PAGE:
18 comments:

  1. Great idea, I'll try the paint store soon. I've been doing this with fabric swatches, which gives me texture as well as color.

    - KrisW

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    1. Fabric swatches are great for that; I use those in my quilting diaries. Hmmm, must get out some silk swatches for the next Toriana novel . . . .

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  2. Fran K6:14 AM

    Fascinating, just totally fascinating.

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    1. Fun, too. I just have to be careful or I'm going to end up repainting my entire house. :)

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  3. I can't go into my local home improvement store without looking at the paint palettes, and not just for the colors, but for the names. I've been inspired by many a paint color name.

    I wonder who they are, those folks who match color to description. I hope the names aren't randomly generated by computer...how disappointing--and unromantic--that would be!

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    1. Finding original, different but instantly understandable color names -- especially colors that can translate into descriptions of hair, eyes, skin or garments -- is like an endless writer quest, I think.

      I would love to meet someone who names paint colors for a living. Imagine the stories they must have -- and the fun at work!

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  4. I'm world-building at the moment and I can see how this could help. Great suggestion!

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    1. I'm so happy with how this paint chip palette experiment came out I think I'm going to try it for another, hard-to-envision character, Darlene.

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  5. I have a small drawer with lots of samples in it, including counter top and wall treatments, textured metals etc. I haven't played with them in a long time, but your post makes me want to go DO something with them. :-}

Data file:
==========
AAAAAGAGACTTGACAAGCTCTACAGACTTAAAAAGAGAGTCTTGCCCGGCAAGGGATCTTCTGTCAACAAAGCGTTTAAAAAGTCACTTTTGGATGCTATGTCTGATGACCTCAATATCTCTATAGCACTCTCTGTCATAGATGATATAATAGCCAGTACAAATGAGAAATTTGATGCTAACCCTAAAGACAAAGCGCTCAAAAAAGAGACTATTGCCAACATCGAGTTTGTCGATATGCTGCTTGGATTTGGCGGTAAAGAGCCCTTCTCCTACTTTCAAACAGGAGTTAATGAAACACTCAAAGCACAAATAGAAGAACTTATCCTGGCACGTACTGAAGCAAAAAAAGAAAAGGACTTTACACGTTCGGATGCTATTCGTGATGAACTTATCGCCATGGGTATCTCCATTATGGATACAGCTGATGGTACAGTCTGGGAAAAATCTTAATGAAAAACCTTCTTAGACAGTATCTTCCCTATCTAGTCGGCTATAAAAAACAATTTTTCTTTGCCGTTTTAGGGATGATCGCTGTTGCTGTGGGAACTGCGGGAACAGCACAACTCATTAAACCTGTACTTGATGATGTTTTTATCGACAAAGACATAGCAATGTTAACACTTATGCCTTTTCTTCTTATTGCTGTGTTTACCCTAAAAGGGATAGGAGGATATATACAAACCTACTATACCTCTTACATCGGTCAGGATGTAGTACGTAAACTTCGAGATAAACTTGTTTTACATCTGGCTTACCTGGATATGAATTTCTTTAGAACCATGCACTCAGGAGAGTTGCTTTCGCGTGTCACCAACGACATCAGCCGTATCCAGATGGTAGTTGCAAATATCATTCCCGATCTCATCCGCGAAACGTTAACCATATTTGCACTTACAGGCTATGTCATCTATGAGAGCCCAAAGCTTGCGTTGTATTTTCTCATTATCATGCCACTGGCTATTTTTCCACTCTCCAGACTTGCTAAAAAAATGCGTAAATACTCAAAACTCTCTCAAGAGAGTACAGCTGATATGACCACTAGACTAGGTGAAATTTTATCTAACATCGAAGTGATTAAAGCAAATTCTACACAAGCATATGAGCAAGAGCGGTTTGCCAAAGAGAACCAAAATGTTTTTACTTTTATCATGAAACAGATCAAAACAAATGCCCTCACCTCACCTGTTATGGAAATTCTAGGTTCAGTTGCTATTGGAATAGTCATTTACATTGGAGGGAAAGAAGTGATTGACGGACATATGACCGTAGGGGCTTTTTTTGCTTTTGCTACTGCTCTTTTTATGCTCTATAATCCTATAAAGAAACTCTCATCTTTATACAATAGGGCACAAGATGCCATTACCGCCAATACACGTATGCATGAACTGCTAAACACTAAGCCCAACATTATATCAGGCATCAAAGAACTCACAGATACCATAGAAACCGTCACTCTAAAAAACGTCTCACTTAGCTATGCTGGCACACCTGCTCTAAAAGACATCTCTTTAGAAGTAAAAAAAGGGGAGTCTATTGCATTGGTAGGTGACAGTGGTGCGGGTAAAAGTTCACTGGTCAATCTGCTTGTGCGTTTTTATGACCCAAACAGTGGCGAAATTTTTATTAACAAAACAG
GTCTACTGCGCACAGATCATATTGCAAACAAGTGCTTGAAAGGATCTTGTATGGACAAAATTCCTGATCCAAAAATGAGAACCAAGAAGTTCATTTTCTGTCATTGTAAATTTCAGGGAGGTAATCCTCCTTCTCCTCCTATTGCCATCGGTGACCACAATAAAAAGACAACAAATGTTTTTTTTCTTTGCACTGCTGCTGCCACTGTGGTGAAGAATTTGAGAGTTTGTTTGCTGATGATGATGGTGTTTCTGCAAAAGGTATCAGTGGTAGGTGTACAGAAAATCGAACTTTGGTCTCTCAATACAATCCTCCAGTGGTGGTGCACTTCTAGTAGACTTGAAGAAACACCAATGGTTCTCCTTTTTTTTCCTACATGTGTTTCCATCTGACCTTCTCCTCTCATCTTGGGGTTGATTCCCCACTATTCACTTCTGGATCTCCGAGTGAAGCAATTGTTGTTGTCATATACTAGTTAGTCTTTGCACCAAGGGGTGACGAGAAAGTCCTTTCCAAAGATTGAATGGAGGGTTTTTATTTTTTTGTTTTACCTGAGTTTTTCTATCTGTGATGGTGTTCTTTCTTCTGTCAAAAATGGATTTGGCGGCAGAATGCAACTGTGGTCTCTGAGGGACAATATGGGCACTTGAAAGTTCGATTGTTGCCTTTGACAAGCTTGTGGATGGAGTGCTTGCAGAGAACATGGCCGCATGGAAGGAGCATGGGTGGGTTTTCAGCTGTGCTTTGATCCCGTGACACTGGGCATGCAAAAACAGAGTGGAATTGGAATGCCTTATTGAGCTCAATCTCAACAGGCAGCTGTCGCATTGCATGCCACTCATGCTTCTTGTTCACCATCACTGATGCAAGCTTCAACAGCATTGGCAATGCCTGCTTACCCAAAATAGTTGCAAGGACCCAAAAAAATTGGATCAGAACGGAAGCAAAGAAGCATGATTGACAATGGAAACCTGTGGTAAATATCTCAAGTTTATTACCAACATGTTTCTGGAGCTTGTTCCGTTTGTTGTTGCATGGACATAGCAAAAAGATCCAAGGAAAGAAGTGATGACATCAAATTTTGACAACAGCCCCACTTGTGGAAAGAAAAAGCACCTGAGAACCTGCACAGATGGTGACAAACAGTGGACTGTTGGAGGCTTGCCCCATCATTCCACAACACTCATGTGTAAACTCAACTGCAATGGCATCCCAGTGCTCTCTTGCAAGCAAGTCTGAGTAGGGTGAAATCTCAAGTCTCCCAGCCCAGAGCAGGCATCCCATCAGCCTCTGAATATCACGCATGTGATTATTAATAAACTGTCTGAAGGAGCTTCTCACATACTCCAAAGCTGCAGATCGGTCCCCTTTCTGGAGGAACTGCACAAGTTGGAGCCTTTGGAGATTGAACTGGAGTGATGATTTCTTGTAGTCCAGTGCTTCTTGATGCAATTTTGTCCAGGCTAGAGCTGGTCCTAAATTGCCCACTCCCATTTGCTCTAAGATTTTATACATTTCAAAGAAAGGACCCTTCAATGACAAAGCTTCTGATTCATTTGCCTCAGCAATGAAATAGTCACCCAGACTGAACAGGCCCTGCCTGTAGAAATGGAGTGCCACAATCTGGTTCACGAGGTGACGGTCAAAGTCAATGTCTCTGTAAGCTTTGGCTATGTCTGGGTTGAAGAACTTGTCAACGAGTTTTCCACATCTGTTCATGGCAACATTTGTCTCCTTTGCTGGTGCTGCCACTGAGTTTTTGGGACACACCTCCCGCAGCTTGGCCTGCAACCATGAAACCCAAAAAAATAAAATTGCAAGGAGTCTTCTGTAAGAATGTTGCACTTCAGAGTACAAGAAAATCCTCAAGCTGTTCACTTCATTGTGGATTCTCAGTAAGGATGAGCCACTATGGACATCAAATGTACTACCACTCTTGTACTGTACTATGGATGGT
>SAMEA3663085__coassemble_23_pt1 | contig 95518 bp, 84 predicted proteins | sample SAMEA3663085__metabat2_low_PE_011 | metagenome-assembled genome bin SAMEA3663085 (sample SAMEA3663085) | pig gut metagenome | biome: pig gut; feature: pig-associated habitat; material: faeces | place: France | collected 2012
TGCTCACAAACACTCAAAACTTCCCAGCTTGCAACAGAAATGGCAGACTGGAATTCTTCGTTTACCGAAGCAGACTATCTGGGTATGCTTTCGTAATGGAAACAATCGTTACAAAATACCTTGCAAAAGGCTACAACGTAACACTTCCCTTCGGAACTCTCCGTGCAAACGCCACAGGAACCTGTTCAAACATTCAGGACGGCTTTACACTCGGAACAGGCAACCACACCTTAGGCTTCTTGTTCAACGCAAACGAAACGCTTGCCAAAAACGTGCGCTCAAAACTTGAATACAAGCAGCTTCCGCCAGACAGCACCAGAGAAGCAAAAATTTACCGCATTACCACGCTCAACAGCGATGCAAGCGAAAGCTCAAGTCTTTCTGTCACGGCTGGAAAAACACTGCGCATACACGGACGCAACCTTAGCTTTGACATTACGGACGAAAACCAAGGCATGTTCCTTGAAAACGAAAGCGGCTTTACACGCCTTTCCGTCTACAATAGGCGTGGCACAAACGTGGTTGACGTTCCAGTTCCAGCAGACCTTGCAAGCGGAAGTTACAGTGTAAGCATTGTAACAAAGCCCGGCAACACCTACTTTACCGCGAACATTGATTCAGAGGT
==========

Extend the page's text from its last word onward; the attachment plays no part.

I also have some old tarot cards and illustrations from antique books somewhere about.
    Fun!

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    1. I love Tarot cards, Diana; I got a set with some gorgeous illustrations just for the images.

      When I was a kid my mom would sometimes bring home from work outdated formica sample cards. After admiring them for awhile would make them into tables and chairs for my sister's Barbies. :)

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  6. Wow, I love this idea! And I love the depth it adds to your character.

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    1. It surprised me how quickly it revealed her to me, Deb. I was really just fooling around with the paint chips when I got the idea to put together a spontaneous palette for her. But sometimes the best tools work that way -- intuitively.

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  7. I love posts like these. Thank you.

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    1. Glad you enjoyed it, lxz. :)

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  8. Shizuka1:35 PM

    As a kid, I loved picking out paint chips. I've got to try it again, now that there's something I can actually do with them.

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    1. The sticky ones are really cool. I'm also using the chips in my color journal to flesh out some of my shade ranges (so that when I need to describe a dark turquoise I have more than Malibu Barbie's Beach Blanket as inspiration.)

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  9. I went to Lowe's last night and picked up all the Olympic booklets so I could try this. I'm not sure how I'll do, since I'm not very visual as a writer, but I really want to kickstart my new project into something that I can finish. So, what the hey -- I'll give each character some colors and see if that jars something loose in my brain.

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    1. It's worth a shot, anderyn, and if it doesn't work no worries; you may get an idea that will lead you to a resource that does mesh with your process.